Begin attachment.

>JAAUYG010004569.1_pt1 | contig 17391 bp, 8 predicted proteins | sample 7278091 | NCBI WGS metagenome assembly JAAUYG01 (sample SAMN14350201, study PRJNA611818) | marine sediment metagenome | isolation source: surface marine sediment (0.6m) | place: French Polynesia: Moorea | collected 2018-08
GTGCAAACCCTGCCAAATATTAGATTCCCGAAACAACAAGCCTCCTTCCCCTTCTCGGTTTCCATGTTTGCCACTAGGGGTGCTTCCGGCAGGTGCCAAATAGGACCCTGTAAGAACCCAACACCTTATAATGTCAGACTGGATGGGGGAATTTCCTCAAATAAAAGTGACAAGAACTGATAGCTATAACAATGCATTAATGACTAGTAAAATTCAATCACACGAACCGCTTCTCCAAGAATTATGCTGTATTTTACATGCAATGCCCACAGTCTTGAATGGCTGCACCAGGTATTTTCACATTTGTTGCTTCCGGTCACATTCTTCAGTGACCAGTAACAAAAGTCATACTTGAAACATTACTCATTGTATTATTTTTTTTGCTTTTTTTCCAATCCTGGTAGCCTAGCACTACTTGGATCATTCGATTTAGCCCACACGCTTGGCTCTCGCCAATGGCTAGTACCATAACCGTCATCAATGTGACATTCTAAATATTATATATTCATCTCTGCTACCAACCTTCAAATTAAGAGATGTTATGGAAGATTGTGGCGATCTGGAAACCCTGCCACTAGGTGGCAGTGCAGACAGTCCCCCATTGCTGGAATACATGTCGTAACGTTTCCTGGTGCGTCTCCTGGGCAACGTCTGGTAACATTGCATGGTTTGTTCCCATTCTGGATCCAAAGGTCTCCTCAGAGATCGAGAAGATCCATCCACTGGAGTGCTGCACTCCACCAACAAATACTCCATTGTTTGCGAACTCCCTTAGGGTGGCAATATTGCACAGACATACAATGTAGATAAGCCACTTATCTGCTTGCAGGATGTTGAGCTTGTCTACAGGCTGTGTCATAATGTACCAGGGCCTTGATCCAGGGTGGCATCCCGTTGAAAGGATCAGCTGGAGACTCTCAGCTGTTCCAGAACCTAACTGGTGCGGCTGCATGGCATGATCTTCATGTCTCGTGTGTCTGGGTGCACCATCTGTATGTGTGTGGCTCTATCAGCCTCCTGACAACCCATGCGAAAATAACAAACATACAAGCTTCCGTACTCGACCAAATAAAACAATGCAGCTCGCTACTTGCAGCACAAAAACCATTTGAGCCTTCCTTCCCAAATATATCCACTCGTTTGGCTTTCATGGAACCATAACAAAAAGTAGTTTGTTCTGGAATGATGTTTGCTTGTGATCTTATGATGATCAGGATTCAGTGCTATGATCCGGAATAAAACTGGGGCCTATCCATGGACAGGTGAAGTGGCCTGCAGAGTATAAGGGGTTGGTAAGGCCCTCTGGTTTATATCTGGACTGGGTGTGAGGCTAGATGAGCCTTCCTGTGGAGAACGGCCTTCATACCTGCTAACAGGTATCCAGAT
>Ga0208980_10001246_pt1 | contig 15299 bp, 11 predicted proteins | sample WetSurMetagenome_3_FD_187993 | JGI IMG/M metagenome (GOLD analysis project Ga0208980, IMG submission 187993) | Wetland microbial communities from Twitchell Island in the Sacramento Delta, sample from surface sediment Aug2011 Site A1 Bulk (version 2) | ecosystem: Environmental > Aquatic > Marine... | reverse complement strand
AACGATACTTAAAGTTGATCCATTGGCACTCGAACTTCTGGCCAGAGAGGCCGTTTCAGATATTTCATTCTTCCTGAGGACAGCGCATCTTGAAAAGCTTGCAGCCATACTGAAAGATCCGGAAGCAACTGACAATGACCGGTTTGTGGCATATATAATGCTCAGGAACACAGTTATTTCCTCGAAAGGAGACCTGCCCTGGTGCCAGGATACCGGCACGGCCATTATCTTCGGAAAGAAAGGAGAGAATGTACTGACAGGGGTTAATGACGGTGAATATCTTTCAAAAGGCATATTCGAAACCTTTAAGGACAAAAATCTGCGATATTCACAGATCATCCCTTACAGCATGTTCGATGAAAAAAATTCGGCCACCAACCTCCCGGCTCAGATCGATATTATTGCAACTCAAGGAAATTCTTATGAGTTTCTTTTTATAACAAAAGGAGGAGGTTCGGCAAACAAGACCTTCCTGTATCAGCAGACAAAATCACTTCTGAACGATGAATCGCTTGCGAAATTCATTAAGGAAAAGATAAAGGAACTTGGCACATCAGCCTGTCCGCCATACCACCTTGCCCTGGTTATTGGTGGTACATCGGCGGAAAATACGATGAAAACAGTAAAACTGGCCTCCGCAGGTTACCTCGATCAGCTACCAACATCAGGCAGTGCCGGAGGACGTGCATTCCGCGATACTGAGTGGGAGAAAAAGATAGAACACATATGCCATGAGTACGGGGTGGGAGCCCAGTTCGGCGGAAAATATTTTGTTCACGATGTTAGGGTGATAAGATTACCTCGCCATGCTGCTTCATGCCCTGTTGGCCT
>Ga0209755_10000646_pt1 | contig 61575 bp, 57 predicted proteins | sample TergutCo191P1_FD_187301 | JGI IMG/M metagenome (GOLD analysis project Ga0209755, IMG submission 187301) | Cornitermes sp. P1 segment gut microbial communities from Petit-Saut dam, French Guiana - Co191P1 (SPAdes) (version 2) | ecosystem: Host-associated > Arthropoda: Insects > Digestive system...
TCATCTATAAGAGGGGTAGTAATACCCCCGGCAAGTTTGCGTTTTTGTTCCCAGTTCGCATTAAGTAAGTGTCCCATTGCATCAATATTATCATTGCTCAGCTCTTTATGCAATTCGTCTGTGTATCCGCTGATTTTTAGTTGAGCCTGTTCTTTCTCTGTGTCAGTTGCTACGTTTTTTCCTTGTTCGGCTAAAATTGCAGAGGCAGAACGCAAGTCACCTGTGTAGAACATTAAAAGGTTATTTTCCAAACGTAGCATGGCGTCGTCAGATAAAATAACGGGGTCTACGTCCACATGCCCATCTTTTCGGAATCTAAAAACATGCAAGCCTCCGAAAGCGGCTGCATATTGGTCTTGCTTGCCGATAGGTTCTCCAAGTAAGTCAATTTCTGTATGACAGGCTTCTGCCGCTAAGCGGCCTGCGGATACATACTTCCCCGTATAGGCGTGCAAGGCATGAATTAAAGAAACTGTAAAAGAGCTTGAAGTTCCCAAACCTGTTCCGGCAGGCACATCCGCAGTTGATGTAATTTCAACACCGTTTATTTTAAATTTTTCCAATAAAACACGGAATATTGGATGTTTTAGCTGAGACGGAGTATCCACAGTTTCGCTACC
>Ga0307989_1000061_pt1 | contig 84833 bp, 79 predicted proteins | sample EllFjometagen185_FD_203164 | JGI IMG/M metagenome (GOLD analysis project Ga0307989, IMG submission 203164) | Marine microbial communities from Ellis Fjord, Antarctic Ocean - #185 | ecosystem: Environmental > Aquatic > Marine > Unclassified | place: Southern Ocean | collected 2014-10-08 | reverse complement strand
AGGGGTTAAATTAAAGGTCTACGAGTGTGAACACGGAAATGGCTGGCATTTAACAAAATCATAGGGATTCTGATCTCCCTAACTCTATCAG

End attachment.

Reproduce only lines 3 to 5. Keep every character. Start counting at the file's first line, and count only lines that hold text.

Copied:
>Ga0208980_10001246_pt1 | contig 15299 bp, 11 predicted proteins | sample WetSurMetagenome_3_FD_187993 | JGI IMG/M metagenome (GOLD analysis project Ga0208980, IMG submission 187993) | Wetland microbial communities from Twitchell Island in the Sacramento Delta, sample from surface sediment Aug2011 Site A1 Bulk (version 2) | ecosystem: Environmental > Aquatic > Marine... | reverse complement strand
AACGATACTTAAAGTTGATCCATTGGCACTCGAACTTCTGGCCAGAGAGGCCGTTTCAGATATTTCATTCTTCCTGAGGACAGCGCATCTTGAAAAGCTTGCAGCCATACTGAAAGATCCGGAAGCAACTGACAATGACCGGTTTGTGGCATATATAATGCTCAGGAACACAGTTATTTCCTCGAAAGGAGACCTGCCCTGGTGCCAGGATACCGGCACGGCCATTATCTTCGGAAAGAAAGGAGAGAATGTACTGACAGGGGTTAATGACGGTGAATATCTTTCAAAAGGCATATTCGAAACCTTTAAGGACAAAAATCTGCGATATTCACAGATCATCCCTTACAGCATGTTCGATGAAAAAAATTCGGCCACCAACCTCCCGGCTCAGATCGATATTATTGCAACTCAAGGAAATTCTTATGAGTTTCTTTTTATAACAAAAGGAGGAGGTTCGGCAAACAAGACCTTCCTGTATCAGCAGACAAAATCACTTCTGAACGATGAATCGCTTGCGAAATTCATTAAGGAAAAGATAAAGGAACTTGGCACATCAGCCTGTCCGCCATACCACCTTGCCCTGGTTATTGGTGGTACATCGGCGGAAAATACGATGAAAACAGTAAAACTGGCCTCCGCAGGTTACCTCGATCAGCTACCAACATCAGGCAGTGCCGGAGGACGTGCATTCCGCGATACTGAGTGGGAGAAAAAGATAGAACACATATGCCATGAGTACGGGGTGGGAGCCCAGTTCGGCGGAAAATATTTTGTTCACGATGTTAGGGTGATAAGATTACCTCGCCATGCTGCTTCATGCCCTGTTGGCCT
>Ga0209755_10000646_pt1 | contig 61575 bp, 57 predicted proteins | sample TergutCo191P1_FD_187301 | JGI IMG/M metagenome (GOLD analysis project Ga0209755, IMG submission 187301) | Cornitermes sp. P1 segment gut microbial communities from Petit-Saut dam, French Guiana - Co191P1 (SPAdes) (version 2) | ecosystem: Host-associated > Arthropoda: Insects > Digestive system...